The jaws of the armored fish seemed to have grasped onto the pterosaur's left wing, which is distorted in the fossilized hunting scene.
Credit: PLoS ONE
An ancient armored fish was fossilized in the act of attacking and drowning a pterosaur in a toxic Jurassic lake, revealing that the winged reptiles were victims of a wide variety of carnivores, scientists find.
Pterosaurs dominated the skies during the Age of Dinosaurs. Still, flight did not always ensure them safety — researchers have recently discovered that Velociraptor dined on the flying reptiles.
Now scientists have uncovered five examples of the long-tailed pterosaur Rhamphorhychus apparently within the jaws of the ancient armored predatory fish Aspidorhynchus. The fossils in question, unearthed in Bavaria in southern Germany, are about 120 million years old.
All of the pterosaur victims discovered, which had wingspans of about 27 inches (70 cm), were positioned such that their wings were near the mouths of their 25-inch-long (65 cm) fish predators. That suggests that the predator might have grabbed hold of their wing membranes. In one specimen, a pterosaur wing bone is actually caught within the jaws of the fish. In another of the fossils, the pterosaur has a tiny fish in its throat, apparently swallowing it headfirst. This suggests the flying reptile was alive when it was seized, and not dead and perhaps scavenged by the armored fish. [Album: 25 Amazing Ancient Beasts]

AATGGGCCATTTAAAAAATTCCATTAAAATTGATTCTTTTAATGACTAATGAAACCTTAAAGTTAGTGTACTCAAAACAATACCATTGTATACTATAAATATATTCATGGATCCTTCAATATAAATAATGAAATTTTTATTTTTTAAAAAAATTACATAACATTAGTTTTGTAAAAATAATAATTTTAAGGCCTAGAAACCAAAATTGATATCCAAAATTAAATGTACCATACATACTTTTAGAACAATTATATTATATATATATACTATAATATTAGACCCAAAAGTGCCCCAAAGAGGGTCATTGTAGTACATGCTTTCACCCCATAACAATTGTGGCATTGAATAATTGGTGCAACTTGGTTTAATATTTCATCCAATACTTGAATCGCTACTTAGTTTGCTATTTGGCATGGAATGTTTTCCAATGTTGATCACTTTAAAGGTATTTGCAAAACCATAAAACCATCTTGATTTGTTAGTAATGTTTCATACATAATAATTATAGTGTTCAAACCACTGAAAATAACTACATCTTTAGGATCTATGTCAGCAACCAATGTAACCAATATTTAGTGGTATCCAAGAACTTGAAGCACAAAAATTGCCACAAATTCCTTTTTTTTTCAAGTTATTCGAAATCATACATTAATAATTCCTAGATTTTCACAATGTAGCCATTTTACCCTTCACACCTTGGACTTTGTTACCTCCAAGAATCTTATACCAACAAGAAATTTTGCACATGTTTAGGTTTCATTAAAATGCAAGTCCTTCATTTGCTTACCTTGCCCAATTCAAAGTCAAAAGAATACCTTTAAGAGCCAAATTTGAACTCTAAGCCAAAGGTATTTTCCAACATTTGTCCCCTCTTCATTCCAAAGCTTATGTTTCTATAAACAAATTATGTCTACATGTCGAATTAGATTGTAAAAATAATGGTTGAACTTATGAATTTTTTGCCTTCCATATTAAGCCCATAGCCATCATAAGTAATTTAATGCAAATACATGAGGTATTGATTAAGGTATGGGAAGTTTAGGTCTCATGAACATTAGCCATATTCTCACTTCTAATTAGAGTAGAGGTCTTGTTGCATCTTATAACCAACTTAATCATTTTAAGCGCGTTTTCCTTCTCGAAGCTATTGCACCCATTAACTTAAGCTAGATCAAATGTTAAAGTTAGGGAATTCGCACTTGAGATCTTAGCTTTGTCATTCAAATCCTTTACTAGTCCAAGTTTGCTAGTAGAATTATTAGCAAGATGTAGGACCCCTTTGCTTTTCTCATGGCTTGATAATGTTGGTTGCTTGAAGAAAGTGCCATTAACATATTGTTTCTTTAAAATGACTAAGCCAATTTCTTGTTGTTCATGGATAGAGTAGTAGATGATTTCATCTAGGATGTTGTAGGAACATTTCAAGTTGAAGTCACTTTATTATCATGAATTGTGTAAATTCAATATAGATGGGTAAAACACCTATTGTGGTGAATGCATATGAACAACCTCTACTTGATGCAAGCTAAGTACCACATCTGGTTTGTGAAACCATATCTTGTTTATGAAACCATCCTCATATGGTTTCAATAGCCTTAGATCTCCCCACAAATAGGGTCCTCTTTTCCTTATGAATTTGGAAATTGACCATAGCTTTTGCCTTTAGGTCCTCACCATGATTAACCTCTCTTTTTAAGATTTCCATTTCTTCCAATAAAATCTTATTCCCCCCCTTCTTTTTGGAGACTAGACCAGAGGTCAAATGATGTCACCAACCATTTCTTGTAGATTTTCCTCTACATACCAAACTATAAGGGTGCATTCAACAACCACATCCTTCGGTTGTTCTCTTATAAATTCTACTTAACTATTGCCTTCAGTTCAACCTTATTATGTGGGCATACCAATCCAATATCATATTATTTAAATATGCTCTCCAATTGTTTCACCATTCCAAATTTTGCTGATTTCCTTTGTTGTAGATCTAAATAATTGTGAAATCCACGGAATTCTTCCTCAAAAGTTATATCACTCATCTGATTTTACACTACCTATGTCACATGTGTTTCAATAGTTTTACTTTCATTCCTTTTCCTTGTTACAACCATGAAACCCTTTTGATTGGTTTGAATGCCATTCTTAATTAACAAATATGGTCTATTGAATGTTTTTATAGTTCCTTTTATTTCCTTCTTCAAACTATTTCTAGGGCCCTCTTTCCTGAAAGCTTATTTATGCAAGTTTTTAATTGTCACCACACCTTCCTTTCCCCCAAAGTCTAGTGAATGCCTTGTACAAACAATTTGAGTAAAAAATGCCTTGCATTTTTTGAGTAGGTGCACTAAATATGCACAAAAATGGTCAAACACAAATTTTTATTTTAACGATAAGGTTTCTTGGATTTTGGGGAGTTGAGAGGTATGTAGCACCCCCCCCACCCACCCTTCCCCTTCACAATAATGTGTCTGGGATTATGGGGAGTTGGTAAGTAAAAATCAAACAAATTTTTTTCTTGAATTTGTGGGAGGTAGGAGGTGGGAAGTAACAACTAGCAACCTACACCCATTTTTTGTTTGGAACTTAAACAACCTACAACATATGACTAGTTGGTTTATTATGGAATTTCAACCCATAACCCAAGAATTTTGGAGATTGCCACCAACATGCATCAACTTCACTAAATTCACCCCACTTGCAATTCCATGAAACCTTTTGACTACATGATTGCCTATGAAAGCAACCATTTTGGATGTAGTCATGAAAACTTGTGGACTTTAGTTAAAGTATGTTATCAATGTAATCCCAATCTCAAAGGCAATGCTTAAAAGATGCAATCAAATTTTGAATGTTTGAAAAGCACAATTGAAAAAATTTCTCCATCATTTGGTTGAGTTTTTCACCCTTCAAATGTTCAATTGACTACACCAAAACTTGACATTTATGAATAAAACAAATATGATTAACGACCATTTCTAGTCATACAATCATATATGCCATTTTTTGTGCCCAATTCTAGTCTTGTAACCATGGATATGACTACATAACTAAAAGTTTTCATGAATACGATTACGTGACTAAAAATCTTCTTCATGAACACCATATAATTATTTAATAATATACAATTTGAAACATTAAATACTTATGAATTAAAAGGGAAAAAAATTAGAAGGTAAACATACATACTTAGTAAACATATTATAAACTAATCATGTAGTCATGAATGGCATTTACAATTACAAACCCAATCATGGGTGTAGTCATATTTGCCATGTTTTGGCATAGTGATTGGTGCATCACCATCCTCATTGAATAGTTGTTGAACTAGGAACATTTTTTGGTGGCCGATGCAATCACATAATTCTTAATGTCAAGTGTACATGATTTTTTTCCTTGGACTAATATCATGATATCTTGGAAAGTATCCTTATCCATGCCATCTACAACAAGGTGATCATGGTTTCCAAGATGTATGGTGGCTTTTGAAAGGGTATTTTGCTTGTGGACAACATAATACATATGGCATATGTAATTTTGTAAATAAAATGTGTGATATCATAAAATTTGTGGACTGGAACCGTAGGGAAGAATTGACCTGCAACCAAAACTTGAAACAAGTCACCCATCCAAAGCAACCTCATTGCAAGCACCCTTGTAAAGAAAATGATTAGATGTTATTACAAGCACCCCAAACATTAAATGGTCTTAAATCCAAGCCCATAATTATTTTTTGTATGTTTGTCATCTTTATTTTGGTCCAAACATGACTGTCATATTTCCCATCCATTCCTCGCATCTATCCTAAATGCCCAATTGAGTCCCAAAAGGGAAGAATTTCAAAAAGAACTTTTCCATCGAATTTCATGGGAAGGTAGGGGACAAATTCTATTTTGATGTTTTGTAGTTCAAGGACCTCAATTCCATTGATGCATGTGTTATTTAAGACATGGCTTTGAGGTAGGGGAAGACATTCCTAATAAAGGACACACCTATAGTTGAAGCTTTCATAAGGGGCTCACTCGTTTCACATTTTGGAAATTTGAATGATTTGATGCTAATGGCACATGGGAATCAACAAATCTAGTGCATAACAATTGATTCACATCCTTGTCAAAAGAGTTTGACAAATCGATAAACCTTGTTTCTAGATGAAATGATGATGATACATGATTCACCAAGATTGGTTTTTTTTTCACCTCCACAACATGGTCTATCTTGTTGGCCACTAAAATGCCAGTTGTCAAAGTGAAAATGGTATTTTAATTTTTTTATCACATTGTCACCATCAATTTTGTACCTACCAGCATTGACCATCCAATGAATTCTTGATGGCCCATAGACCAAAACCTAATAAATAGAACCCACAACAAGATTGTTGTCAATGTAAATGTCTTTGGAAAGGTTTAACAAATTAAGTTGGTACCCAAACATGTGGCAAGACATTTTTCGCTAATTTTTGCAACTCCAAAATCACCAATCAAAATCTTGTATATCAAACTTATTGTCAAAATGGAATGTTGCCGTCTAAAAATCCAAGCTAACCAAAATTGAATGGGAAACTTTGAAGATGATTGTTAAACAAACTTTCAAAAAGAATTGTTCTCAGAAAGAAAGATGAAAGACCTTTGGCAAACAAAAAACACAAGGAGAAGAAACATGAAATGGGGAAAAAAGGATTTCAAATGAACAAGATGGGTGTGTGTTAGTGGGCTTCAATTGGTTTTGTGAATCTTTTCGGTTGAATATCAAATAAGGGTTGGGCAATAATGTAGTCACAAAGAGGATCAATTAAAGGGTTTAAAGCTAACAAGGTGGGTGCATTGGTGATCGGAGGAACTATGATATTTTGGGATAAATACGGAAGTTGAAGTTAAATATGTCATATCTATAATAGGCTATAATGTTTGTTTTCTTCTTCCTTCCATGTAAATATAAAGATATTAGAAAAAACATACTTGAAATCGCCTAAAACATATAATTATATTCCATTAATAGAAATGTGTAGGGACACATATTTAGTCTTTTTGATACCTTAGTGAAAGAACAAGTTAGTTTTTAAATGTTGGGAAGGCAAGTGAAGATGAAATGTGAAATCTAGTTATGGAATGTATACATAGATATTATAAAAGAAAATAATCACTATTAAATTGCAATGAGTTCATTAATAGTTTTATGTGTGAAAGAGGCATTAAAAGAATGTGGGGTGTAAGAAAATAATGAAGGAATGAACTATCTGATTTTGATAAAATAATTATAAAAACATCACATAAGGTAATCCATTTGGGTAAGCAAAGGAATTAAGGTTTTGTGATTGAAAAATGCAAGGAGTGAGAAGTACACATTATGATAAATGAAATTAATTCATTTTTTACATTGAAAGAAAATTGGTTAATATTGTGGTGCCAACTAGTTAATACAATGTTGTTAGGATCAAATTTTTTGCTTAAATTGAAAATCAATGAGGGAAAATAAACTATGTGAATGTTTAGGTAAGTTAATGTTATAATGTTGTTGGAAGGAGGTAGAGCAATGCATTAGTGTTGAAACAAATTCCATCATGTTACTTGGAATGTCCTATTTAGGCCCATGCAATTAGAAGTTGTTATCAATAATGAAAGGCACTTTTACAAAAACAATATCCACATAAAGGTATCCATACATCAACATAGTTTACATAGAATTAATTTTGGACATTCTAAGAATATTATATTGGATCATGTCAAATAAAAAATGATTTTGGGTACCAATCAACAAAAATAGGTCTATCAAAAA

The researchers speculate the Aspidorhynchus fish attacked the pterosaur while it was flying just above the water surface right after plucking a fish from the sea, grabbed the pterosaur's left wing and pulled the animal under water.
Nowadays birds and bats are occasionally eaten by sharks and other large fish. Still, the researchers do not think that pterosaurs were regularly part of the diet for Aspidorhynchus. In fact, these attacks were probably lethal mistakes.
"These animals normally have nothing to do with each other," said researcher Eberhard Frey, a paleozoologist at the State Natural History Museum in Karlsruhe, Germany. "Apparently these encounters were fatal for both of them."
The fish could neither swallow the pterosaurs nor work their jaws free, since the fibrous tissue of a pterosaur's tough, leathery wings would have become entangled with the fish's densely packed teeth. After fighting the pterosaurs for a while, the fish would have likely sunk into the hostile, oxygen-poor water it lived in, where it would have suffocated.
"Fish sometimes don't take care with what they eat, because their brains are not very smart," Frey told LiveScience. "Occasionally you find fish that died because they ate another fish that was too big to get swallowed, and the same things happened here with these pterosaurs."
Frey and his colleague, Helmut Tischlinger, detailed their findings online March 7 in the journal PLoS ONE.